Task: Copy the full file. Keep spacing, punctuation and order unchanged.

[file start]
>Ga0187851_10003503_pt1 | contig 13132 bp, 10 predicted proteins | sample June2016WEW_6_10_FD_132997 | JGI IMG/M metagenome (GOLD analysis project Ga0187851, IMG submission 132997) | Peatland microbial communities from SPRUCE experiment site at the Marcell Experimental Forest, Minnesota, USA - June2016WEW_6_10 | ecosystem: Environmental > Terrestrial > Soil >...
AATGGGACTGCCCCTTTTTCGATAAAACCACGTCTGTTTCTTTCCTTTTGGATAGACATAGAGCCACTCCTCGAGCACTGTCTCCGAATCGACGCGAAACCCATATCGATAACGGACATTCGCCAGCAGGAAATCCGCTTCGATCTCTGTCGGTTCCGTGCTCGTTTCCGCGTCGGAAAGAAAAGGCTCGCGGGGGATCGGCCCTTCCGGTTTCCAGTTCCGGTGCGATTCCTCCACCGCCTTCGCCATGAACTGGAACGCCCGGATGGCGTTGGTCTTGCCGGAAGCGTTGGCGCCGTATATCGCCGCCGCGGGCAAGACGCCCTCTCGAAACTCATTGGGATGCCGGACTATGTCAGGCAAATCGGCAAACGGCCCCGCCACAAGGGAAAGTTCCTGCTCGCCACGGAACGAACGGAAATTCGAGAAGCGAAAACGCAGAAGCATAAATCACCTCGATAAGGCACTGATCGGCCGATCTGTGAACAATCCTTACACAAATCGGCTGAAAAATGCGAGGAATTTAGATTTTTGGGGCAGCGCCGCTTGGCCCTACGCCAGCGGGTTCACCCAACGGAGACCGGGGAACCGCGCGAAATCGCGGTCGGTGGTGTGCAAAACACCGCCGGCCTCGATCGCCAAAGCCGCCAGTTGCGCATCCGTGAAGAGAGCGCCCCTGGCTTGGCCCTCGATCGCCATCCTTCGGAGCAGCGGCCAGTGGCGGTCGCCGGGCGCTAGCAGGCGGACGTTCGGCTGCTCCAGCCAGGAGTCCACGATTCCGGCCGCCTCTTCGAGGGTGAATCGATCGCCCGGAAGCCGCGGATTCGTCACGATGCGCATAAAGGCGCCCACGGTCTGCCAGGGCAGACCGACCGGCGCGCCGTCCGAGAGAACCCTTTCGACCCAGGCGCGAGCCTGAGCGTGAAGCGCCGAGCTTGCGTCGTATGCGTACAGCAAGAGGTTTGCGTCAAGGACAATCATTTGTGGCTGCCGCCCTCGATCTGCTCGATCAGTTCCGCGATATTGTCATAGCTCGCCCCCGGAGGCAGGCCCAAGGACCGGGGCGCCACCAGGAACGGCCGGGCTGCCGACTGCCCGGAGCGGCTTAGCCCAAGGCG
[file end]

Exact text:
>Ga0187851_10003503_pt1 | contig 13132 bp, 10 predicted proteins | sample June2016WEW_6_10_FD_132997 | JGI IMG/M metagenome (GOLD analysis project Ga0187851, IMG submission 132997) | Peatland microbial communities from SPRUCE experiment site at the Marcell Experimental Forest, Minnesota, USA - June2016WEW_6_10 | ecosystem: Environmental > Terrestrial > Soil >...
AATGGGACTGCCCCTTTTTCGATAAAACCACGTCTGTTTCTTTCCTTTTGGATAGACATAGAGCCACTCCTCGAGCACTGTCTCCGAATCGACGCGAAACCCATATCGATAACGGACATTCGCCAGCAGGAAATCCGCTTCGATCTCTGTCGGTTCCGTGCTCGTTTCCGCGTCGGAAAGAAAAGGCTCGCGGGGGATCGGCCCTTCCGGTTTCCAGTTCCGGTGCGATTCCTCCACCGCCTTCGCCATGAACTGGAACGCCCGGATGGCGTTGGTCTTGCCGGAAGCGTTGGCGCCGTATATCGCCGCCGCGGGCAAGACGCCCTCTCGAAACTCATTGGGATGCCGGACTATGTCAGGCAAATCGGCAAACGGCCCCGCCACAAGGGAAAGTTCCTGCTCGCCACGGAACGAACGGAAATTCGAGAAGCGAAAACGCAGAAGCATAAATCACCTCGATAAGGCACTGATCGGCCGATCTGTGAACAATCCTTACACAAATCGGCTGAAAAATGCGAGGAATTTAGATTTTTGGGGCAGCGCCGCTTGGCCCTACGCCAGCGGGTTCACCCAACGGAGACCGGGGAACCGCGCGAAATCGCGGTCGGTGGTGTGCAAAACACCGCCGGCCTCGATCGCCAAAGCCGCCAGTTGCGCATCCGTGAAGAGAGCGCCCCTGGCTTGGCCCTCGATCGCCATCCTTCGGAGCAGCGGCCAGTGGCGGTCGCCGGGCGCTAGCAGGCGGACGTTCGGCTGCTCCAGCCAGGAGTCCACGATTCCGGCCGCCTCTTCGAGGGTGAATCGATCGCCCGGAAGCCGCGGATTCGTCACGATGCGCATAAAGGCGCCCACGGTCTGCCAGGGCAGACCGACCGGCGCGCCGTCCGAGAGAACCCTTTCGACCCAGGCGCGAGCCTGAGCGTGAAGCGCCGAGCTTGCGTCGTATGCGTACAGCAAGAGGTTTGCGTCAAGGACAATCATTTGTGGCTGCCGCCCTCGATCTGCTCGATCAGTTCCGCGATATTGTCATAGCTCGCCCCCGGAGGCAGGCCCAAGGACCGGGGCGCCACCAGGAACGGCCGGGCTGCCGACTGCCCGGAGCGGCTTAGCCCAAGGCG